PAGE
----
More than a year ago I had the significant opportunity of working one-on-one with a character coach toward building a mission statement for my life.
Usually caught somewhere between who we currently are and who we want to be, a personal mission statement is meant to compass conscious thoughts and behaviors to be witnessed through a life lived out loud.
I’ll quickly give you the finished product of a three-month process:
“To exemplify a genuine and courageous life lived out for others with passion, inspiration and insight that propels people to take action.”
Every word in that statement has a purpose behind it, but the one that’s receiving our focus today is genuine. Through the sifting process of knowing who I want to be, I knew that included real and authentic.
As kind and considerate as many high-level leaders are, there is also an accompanying sense (real or perceived) of being unapproachable.
As my journey in leadership continues to mature, my mission is to remain accessible and candid about who I am as a person. In essence, here are my strengths and my weaknesses. Here are my ups and my downs. Here’s where I’ve succeeded and where I’ve failed. Here’s what I’ve mastered and here’s where I’m struggling. Open book would be the term to sum it up.
So here’s my “genuine” update on life…
Years in the making, I’ve admired successful female leaders who don’t skip a beat during their pregnancy.
I’ve watched from afar of those who have written and published best-selling books while pregnant, run multi-million dollar companies while expecting and preach the house down at conferences in their late trimesters. These examples of motherhood have been my standard, what I wanted to do and who I wanted to be when and if that same season came my way.
Only that season is here, and I’ve performed much differently than how I expected I would in my mind.
The Wonder Woman gold standard of mom-hood I once wanted to achieve has been substituted with new ambitions. The devotional book I thought I would start this year has since been replaced with any available time for a nap.
The discipleship projects I wanted to achieve by the end of April have now been dated for some time this late summer (or let’s be real – maybe even 2019). And the year I’m scheduled to teach and preach more than ever before has been met with some unforeseen annoyances that no one would have guessed.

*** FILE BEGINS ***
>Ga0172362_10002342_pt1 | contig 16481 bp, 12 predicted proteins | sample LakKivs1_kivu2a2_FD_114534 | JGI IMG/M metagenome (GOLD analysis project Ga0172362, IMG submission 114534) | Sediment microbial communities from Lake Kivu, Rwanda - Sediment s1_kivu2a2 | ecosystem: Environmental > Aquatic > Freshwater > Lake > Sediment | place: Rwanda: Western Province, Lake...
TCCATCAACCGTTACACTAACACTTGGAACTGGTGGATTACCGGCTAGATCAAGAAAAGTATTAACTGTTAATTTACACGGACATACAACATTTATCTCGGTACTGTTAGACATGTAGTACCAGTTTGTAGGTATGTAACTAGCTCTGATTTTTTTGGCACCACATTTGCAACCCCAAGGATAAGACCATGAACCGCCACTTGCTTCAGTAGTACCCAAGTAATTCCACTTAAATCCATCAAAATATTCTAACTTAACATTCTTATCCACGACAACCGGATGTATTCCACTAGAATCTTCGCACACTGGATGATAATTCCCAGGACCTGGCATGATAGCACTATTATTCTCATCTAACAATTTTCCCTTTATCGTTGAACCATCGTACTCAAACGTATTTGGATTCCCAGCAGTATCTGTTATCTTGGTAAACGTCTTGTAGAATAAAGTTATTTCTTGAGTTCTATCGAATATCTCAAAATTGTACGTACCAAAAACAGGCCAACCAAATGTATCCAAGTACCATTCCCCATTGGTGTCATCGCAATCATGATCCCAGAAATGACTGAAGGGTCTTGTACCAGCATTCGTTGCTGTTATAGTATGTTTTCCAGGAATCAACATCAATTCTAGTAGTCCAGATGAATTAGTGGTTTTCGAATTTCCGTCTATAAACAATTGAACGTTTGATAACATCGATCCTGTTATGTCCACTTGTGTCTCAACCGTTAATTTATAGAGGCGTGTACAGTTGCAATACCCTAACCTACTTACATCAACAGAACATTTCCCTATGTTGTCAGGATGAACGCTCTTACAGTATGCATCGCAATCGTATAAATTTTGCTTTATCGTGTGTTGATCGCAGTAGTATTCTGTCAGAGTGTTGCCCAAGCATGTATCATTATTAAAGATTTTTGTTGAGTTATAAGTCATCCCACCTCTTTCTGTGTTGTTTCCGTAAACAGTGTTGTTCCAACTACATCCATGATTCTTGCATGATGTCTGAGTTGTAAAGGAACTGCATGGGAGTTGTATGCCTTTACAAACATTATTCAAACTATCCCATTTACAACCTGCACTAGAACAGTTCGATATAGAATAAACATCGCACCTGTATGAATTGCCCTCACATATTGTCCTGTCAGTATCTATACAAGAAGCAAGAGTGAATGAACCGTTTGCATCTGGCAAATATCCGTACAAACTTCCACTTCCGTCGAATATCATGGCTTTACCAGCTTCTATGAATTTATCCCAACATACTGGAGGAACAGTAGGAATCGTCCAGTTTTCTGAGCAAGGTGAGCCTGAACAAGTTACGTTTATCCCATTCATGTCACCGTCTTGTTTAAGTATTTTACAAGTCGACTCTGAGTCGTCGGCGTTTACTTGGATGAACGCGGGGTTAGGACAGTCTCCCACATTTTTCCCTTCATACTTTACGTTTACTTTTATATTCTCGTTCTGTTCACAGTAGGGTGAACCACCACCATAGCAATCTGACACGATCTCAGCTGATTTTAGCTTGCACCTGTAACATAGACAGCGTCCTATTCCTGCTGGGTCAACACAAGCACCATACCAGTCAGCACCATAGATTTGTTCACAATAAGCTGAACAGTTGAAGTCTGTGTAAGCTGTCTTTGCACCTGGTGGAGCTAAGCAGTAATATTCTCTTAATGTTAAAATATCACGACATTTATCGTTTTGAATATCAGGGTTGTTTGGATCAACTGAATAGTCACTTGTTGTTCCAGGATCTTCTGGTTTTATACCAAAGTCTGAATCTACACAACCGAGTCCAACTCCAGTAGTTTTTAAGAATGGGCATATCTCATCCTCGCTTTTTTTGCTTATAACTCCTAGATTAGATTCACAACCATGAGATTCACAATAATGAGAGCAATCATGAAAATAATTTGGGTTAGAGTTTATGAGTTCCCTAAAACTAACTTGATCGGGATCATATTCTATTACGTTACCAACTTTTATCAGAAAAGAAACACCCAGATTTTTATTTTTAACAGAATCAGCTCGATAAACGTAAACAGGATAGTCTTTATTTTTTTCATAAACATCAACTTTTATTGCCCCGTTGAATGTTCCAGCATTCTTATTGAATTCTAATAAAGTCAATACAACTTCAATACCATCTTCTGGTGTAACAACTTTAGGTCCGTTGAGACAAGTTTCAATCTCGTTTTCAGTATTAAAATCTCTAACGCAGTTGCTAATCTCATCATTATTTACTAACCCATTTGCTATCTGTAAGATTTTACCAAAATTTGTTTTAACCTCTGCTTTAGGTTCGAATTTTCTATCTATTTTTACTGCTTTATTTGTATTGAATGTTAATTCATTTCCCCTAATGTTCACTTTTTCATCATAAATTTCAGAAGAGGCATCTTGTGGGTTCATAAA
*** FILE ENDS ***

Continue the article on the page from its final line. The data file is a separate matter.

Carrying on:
There’s nothing wrong with my pace. I’m relishing in all that a mom-to-be should. Still, you know how it goes. You have a plan and example set that you would like to reach – and there becomes unwanted and unwarranted margin within yourself for disappointment to set in.
In my realness though, I’m thankful for the authenticity of our giants in the faith. David regularly opened up about his disappointments and personal defeats in the Psalms. Ecclesiastes sums up the raw emotions of a full-life lived realizing what’s important and what’s not.
Let’s not forget about the biggest confessor of all time. Whether it is being the greatest sinner of all or about the thorn in his flesh, Paul had an existing mental affliction that always reminded him of who he used to be.
A life of faith and also leadership – a testimony – cannot and should not be a summation of only mountain top moments. There is victory in Christ, so we celebrate the triumphs of other people who modeled over-coming power, dedication and trust.
Personally though, the stories that have brought me the most hope are the real and the raw – the sore and the sensitive accounts – of those who followed Jesus even when they were frustrated, drained, aggravated and tired.
“Confess your sins to each other and pray for each other so that you may be healed. The earnest prayer of a righteous person has great power and wonderful results.” (James 5:16)
The King James Version for this verse replaces sins with faults. Even beyond our sins and mistakes, there is a practical measure within the Scripture.
Healing comes – recovery and restoration comes – when we just talk to somebody about what we’re going through. The mountain of an issue lessens within our minds. We hear that we aren’t the only one going through that particular journey.
We familiarize that this is human, that this is normal – and then we have an opportunity to join in conversation with God about it because He can handle it far better than we can.
These are the moments within my season that have kept me from divulging in self-pity and disillusionment, though near and at bay many times.
Thank you, high-level leader, for opening up about your small group involvement percentage at your church. Where I thought I was missing the mark, you made me feel normal.
Thank you, friend in the ministry, for telling me the most recent instance in where you were nervous before speaking. You made me feel normal.
Thank you, pastor, for sharing about the changes in having kids – and how your pace before and after has never been the same. You made me feel normal.
And knowing I’m normal and human is the best gift you could have given, for it knocked down the wall the enemy was building in my mind. Your genuineness made me stop questioning myself and instead start focusing on The Lord.
There are many attributes we should strive for within both leadership and ministry. Resiliency. Vision. Inner Strength. Preparedness. Yet, let’s not forget the value that comes with sometimes being vulnerable, open and human.
The story of setback that you have yet to share may be what sends a peer or follower back on a path toward triumph in Christ.